A Discussion About the Different Types of Loves in “A Midsummer Nights Dream”

A Discussion About the Different Types of Loves in “A Midsummer Nights Dream”
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If there is a common theme among Shakespearean stories, it is that oftrue love and its seemingly unending obstacles. From the death of the star crossed lovers in “Romeo and Juliet”, to the comedic ending of “A Midsummer Nights Dream”, it would seem that love, in all its forms and types, always shows us that “The course of true love never did run smooth” (Act 1, Scene 1, 143). It is important to realize that there are 4 types of love portrayed in this Shakespearean comedy. 3 of these love types are forced love, parental love, and romantic love. These sentiments will be discussed in this paper using the 3 types of love that can be found within the play.

Forced love is represented between Theseus and Hippolyta, the Queen of the Amazons in Act 1 of the play. Theseus in the play is a successful warrior who returns from battle to find that he has successfully courted Hippolyta through the use of force. He explains to the audience that:

Hippolyta, I wood thee with my sword,
And won thy love doing thee injuries;
But I will wed thee in another key,
With pomp, with triumph, and with revelling. (Act 1, Scene 1, 2)

Theseus did not win her love through a normal courtship but rather through surrender. Hence the love that Hippolyta feels for him becomes forced instead of a naturally developing emotion. A naturally developing emotion is exactly how the next type of love displayed within the story can be defined. The story of Egeus and Hermia, a father and daughter, typically represents a parental kind of love which, in effect, is naturally developed.

Egeus comes across as the typical concencerned father who uses dictatorial methods of showing how much he loves his daughter Hermia. Most readers can identify their own parents in this story as Egeus represents how parents refuse to admit when they are wrong and have a need to constantly be right and all knowing regarding their childrens potential relationships. He refuses to let her marry Lysander because he believes that she will be better off with Demetrius. Something he bases on the fact that he knows Demetrius personally but not Lysander. When Egeus states that:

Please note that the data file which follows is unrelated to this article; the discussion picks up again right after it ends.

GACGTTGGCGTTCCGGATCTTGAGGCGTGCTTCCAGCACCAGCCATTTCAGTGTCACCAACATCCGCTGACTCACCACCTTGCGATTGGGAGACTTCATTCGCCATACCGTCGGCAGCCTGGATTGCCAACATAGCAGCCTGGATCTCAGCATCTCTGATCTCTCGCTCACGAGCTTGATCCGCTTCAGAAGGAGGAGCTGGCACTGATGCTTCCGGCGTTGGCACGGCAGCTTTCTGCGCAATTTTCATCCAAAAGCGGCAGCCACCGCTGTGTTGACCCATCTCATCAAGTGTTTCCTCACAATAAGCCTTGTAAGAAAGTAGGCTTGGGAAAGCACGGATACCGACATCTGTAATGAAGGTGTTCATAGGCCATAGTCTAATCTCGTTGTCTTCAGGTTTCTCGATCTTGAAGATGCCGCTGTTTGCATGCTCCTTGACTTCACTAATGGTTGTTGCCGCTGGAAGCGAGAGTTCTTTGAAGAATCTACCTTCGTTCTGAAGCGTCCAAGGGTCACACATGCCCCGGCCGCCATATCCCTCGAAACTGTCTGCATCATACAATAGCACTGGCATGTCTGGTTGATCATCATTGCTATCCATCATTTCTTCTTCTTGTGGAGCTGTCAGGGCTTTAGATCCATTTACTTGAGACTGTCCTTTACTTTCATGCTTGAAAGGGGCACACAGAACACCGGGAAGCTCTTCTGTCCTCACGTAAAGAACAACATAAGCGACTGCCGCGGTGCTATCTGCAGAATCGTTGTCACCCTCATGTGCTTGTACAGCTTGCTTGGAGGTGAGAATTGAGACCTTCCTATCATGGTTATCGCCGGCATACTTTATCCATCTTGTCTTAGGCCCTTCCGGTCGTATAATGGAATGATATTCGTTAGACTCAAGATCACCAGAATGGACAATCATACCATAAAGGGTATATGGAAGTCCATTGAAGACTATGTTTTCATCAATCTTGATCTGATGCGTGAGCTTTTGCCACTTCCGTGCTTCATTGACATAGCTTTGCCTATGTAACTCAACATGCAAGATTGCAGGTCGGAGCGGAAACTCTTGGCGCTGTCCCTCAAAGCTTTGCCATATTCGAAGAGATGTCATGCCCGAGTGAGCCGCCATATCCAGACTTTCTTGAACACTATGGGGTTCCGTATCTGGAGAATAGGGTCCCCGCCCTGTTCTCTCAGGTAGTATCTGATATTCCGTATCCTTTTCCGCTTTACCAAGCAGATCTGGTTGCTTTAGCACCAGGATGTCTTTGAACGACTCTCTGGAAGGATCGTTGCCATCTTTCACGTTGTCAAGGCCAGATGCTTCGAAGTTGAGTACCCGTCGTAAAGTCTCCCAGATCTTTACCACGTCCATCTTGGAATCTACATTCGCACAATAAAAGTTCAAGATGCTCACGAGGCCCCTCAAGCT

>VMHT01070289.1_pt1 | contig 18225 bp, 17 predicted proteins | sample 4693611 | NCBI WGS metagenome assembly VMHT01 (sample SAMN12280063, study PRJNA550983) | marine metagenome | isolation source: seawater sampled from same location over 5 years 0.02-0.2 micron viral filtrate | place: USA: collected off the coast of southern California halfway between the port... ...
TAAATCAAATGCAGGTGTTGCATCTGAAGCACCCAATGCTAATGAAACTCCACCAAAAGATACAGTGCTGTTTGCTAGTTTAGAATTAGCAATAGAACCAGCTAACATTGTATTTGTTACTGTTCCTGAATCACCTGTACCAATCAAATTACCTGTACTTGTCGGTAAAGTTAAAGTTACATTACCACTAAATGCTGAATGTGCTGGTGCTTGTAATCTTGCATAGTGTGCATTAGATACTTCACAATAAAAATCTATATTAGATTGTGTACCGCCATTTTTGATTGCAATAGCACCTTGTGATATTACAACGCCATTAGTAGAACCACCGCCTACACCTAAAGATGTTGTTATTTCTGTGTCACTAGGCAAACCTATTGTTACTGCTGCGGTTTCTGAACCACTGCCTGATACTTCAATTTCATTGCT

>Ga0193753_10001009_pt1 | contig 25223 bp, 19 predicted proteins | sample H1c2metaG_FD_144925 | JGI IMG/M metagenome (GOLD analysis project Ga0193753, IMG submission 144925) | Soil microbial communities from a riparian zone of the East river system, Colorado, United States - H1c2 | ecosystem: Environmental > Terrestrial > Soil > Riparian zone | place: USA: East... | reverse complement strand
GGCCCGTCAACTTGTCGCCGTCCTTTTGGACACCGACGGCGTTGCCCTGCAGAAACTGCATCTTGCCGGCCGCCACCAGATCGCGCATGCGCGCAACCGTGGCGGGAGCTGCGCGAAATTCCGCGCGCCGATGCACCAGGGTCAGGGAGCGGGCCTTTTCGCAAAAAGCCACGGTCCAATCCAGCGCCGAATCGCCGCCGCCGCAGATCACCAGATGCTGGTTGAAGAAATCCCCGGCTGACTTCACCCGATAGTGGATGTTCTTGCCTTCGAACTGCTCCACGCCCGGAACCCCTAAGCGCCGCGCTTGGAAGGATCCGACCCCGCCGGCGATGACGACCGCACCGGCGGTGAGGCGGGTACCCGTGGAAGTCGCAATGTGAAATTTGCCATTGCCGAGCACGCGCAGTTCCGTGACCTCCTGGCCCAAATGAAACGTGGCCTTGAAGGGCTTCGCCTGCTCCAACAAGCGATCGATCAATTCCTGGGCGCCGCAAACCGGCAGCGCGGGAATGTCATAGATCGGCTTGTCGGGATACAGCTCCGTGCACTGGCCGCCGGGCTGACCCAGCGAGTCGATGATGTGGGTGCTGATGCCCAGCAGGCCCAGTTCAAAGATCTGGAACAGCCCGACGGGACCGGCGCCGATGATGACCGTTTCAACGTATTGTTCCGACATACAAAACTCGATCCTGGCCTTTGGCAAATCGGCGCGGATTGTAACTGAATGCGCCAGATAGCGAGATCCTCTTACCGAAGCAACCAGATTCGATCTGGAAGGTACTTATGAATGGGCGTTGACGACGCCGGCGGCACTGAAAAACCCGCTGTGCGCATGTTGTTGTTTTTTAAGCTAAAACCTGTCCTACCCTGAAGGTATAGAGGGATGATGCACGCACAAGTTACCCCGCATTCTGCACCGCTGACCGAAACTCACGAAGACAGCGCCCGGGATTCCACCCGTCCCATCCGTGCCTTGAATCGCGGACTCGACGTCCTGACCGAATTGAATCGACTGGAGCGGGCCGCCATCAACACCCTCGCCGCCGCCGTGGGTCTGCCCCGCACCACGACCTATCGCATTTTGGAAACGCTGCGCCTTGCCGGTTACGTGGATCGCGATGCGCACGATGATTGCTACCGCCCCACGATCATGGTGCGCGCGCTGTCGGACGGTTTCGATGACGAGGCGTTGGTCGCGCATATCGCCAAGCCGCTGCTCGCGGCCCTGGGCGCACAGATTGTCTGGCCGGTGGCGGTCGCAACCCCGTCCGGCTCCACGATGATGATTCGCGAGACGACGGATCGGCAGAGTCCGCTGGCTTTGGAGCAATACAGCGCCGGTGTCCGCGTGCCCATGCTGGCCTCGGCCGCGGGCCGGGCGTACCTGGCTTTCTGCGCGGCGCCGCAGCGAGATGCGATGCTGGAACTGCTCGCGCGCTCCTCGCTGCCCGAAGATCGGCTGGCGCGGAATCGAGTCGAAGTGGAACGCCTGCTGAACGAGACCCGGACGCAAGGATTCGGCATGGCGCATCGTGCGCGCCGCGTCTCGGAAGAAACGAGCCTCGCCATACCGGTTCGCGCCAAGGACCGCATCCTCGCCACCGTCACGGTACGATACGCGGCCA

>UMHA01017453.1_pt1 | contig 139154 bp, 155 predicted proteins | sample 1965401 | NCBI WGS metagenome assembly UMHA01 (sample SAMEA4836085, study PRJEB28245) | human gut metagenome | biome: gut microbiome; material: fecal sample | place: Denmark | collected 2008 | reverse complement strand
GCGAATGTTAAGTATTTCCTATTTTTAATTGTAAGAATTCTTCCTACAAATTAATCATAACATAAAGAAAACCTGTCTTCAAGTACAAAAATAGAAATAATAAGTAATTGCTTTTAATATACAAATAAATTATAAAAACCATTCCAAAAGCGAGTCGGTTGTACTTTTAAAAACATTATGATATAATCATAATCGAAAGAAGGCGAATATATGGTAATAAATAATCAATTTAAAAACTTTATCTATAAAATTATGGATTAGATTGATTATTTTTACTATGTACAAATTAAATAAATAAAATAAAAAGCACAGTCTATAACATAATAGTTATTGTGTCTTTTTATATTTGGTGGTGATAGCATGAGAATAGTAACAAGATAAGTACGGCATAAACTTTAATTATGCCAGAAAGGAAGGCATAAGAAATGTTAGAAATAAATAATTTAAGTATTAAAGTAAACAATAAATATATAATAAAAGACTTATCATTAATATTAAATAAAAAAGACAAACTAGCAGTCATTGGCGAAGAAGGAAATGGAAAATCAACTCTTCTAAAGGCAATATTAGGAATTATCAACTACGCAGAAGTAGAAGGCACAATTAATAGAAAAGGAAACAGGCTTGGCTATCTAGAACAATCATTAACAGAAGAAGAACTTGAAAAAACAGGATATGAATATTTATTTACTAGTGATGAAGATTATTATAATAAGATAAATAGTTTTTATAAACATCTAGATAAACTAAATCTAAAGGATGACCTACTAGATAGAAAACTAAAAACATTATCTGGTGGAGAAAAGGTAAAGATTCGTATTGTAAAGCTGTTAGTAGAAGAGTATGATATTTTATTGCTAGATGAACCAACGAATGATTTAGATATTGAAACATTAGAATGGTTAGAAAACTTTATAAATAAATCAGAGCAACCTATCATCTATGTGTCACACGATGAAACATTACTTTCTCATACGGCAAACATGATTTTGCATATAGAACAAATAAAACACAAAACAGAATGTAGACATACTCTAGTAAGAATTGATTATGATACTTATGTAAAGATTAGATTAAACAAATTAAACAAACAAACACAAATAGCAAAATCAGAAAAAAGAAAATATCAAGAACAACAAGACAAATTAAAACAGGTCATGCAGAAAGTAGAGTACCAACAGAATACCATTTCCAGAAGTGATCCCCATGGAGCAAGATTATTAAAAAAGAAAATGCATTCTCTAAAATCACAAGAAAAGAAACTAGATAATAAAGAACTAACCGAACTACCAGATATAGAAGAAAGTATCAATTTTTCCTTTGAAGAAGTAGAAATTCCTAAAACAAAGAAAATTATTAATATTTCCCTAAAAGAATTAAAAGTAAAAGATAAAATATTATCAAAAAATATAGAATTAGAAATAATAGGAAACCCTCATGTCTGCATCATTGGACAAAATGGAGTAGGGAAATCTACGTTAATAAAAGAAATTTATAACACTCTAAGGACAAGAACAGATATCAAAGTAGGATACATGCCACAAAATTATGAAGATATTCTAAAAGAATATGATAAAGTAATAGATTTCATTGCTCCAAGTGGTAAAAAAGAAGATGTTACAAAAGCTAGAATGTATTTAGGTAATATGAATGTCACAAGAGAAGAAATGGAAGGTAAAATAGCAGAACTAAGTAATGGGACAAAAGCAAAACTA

Full of vexation come I, with complaint
Against my child, my daughter Hermia.
Stand forth, Demetrius. My noble lord,
This man hath my consent to marry her.
Stand forth, Lysander: and my gracious duke,
This man hath bewitchd the bosom of my child;
Thou, thou, Lysander, (Act 1, Scene 1, 2)

Egeus makes it very clear that he is not going to allow his daughter to marry someone based upon love. Instead, he chooses her mate for her based upon a parental idea of true love for his child, which normally stems from his familiarity of the man she is proposed to marry. He fails to consider that since his daughter will have to live with the man for the rest of her life, her idea of true, romantic love is what should prevail instead of his parental idea of true love for her.
That is what is running through Hermias thoughts as she considers a life with Lysander. Romantic love is what drives them to elope and stay together despite the problems their love faces. Not even having Lysander drink Oberons love juice changes their true love sentiment. Although, it weakens it for a moment:

LYSANDER
Hang off, thou cat, thou burr! vile thing, let loose,
Or I will shake thee from me like a serpent!
HERMIA
Why are you grown so rude? what change is this?
Sweet love,–
LYSANDER
Thy love! out, tawny Tartar, out!
Out, loathed medicine! hated potion, hence! ( Act 3, Scene 2, 12)

The above scene from the play thus leads us back to the discussion of the quote first mentioned at the top of this essay. “The course of true love never runs smooth” and, as far as William Shakespeare is concerned, is filled with doubts, trials, and unsure moments. However, the unpredictability of love is what makes one sure that somehow, these lovers were meant to be together.

Sources
Bevington, David. (2014). The necessary works of Shakespeare (4th ed.). London, England: Longman